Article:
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Discussion papers
https://doi.org/10.5194/acp-2018-547
© Author(s) 2018. This work is distributed under
the Creative Commons Attribution 4.0 License.
https://doi.org/10.5194/acp-2018-547
© Author(s) 2018. This work is distributed under
the Creative Commons Attribution 4.0 License.

Research article 25 Jun 2018

Research article | 25 Jun 2018

Review status
This discussion paper is a preprint. A revision of this manuscript was accepted for the journal Atmospheric Chemistry and Physics (ACP) and is expected to appear here in due course.

The Importance of Blowing Snow to Antarctic Aerosols: Number Distribution and more than Source-Dependent Composition – results from the 2ODIAC campaign

Michael R. Giordano1, Lars E. Kalnajs2, J. Douglas Goetz1,a, Anita M. Avery1,b, Erin Katz1, Nathaniel W. May3, Anna Leemon3, Claire Mattson3, Kerri A. Pratt3, and Peter F. DeCarlo1,4 Michael R. Giordano et al.
  • 1Department of Civil, Architectural, and Environmental Engineering, Drexel University, Philadelphia, Pennsylvania, USA
  • 2Laboratory for Atmospheric and Space Physics, University of Colorado at Boulder, Boulder, Colorado, USA
  • 3Department of Chemistry, University of Michigan, Ann Arbor, Michigan, USA
  • 4Department of Chemistry, Drexel University, Philadelphia, Pennsylvania, USA
  • anow at: Laboratory for Atmospheric and Space Physics, University of Colorado at Boulder, Boulder, Colorado, USA
  • bnow at: Aerodyne Research, Inc., Billerica, Massachusetts, USA

Abstract. A fundamental understanding of the processes that control Antarctic aerosols is necessary in determining the aerosol impacts on climate-relevant processes from Antarctic ice cores to clouds. The first in situ observational online composition measurements by an aerosol mass spectrometer (AMS) of Antarctic aerosols were only recently performed during the 2-Season Ozone Depletion and Interaction with Aerosols Campaign (2ODIAC) field campaign. 2ODIAC was deployed to sea ice on the Ross Sea near McMurdo Station over two field seasons: Austral spring-summer 2014 and winter-spring 2015. The results presented here focus on the overall trends in aerosol composition primarily as functions of air masses and local meteorological conditions. The results suggest that air mass back trajectories have little impact on either the absolute or relative concentrations of the aerosol constituents measured by (and inferred from) an AMS at a coastal location. However, when the data is parsed by wind speed, two observations become clear. First, a critical wind speed is required to loft snow from the surface, which, in turn, increases particle counts in all measured size bins. Second, this lofted (blowing) snow significantly increases both aerosol chloride and sodium. Further inspection of the AMS data shows that the increased chloride concentrations have distinctive signatures that differ from chloride measured at low wind speed. Also presented are the Cl:Na ratios of snow samples, aerosol filter samples, and non-chloride aerosol constituents measured by the AMS. Additionally, submicron aerosol iodine and bromine concentrations as functions of wind speed are also presented. The results presented here suggest that aerosol composition in coastal Antarctica is a strong function of wind speed and that the mechanisms determining aerosol composition are likely linked to blowing snow.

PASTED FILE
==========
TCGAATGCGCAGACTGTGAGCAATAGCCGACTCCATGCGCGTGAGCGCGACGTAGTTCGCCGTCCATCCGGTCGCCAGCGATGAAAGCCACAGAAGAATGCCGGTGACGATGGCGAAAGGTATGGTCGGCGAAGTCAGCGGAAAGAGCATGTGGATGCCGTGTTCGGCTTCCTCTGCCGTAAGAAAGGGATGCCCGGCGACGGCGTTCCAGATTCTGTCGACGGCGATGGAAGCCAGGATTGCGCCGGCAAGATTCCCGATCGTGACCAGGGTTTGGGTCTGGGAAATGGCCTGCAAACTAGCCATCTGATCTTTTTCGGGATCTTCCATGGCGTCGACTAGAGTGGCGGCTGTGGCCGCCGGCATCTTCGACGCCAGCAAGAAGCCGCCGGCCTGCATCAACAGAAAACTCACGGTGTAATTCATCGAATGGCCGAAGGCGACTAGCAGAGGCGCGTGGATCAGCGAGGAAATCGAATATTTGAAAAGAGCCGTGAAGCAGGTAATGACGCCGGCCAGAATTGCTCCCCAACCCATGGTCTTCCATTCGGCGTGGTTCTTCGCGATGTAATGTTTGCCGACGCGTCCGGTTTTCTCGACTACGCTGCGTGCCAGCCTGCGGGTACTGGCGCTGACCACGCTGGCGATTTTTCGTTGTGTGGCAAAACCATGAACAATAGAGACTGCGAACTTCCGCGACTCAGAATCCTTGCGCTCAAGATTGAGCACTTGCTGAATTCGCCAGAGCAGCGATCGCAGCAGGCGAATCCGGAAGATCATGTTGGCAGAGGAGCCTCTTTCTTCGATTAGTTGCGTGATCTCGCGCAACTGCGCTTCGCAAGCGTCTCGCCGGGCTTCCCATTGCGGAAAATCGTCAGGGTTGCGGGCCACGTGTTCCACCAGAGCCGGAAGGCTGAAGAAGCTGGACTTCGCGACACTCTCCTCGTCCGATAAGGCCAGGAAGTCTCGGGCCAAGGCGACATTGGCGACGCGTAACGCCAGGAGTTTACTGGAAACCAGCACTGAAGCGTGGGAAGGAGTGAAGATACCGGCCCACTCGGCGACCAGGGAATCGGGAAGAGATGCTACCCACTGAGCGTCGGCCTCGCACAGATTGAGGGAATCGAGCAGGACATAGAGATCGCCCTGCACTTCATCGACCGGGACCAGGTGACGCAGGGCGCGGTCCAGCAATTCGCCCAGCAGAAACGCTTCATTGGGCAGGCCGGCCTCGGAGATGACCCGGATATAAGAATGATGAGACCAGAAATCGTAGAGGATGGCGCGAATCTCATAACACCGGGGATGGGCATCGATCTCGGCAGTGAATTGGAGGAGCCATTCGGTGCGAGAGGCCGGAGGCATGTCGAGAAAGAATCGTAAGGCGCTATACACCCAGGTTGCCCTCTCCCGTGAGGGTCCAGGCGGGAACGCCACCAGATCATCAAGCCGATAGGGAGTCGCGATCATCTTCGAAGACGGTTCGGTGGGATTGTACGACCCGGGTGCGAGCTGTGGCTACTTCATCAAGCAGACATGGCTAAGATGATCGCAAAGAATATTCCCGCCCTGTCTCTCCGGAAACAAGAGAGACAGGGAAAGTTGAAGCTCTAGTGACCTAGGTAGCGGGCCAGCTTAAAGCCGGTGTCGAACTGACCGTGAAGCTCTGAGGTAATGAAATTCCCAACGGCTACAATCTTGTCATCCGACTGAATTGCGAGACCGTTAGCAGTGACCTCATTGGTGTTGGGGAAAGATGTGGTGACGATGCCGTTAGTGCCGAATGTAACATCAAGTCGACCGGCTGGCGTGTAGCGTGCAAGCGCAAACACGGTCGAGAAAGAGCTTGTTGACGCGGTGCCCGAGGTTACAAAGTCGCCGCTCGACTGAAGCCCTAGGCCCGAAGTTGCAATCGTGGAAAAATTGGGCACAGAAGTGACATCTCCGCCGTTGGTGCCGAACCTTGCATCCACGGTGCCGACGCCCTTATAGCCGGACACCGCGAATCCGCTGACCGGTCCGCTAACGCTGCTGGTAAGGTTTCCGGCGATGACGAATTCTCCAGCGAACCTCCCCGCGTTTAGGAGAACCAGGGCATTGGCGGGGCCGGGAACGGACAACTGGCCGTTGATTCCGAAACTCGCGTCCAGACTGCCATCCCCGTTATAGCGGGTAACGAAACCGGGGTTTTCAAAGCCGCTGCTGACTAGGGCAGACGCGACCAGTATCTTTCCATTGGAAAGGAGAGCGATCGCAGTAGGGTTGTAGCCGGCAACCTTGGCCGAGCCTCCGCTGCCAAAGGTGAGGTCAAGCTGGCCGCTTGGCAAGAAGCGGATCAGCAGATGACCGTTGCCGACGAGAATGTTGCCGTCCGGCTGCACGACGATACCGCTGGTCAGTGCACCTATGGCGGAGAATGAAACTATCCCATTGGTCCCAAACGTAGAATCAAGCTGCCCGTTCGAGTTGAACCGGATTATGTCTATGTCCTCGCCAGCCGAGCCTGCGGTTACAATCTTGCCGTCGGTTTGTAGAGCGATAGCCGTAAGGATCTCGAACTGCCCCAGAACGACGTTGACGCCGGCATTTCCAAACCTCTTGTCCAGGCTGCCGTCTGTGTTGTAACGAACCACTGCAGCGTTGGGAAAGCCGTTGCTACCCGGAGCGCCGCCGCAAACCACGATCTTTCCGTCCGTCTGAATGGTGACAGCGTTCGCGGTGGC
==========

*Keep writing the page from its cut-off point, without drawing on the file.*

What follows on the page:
Michael R. Giordano et al.
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AC: Author comment | RC: Referee comment | SC: Short comment | EC: Editor comment
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Interactive discussion
Status: closed
Status: closed
AC: Author comment | RC: Referee comment | SC: Short comment | EC: Editor comment
Printer-friendly Version - Printer-friendly version Supplement - Supplement
Michael R. Giordano et al.
Michael R. Giordano et al.
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Short summary
The 2ODIAC field campaign was the first deployment of a high-resolution, real-time mass spectrometer to continental Antarctica. Using the real-time aerosol measurements, we investigate the how the composition of Antarctic sub-micron aerosols change as a function of meteorological parameters such as wind speed. We observe blowing snow and increasing aerosol concentration and changing composition as the wind increases beyond 8 m/s.
The 2ODIAC field campaign was the first deployment of a high-resolution, real-time mass...
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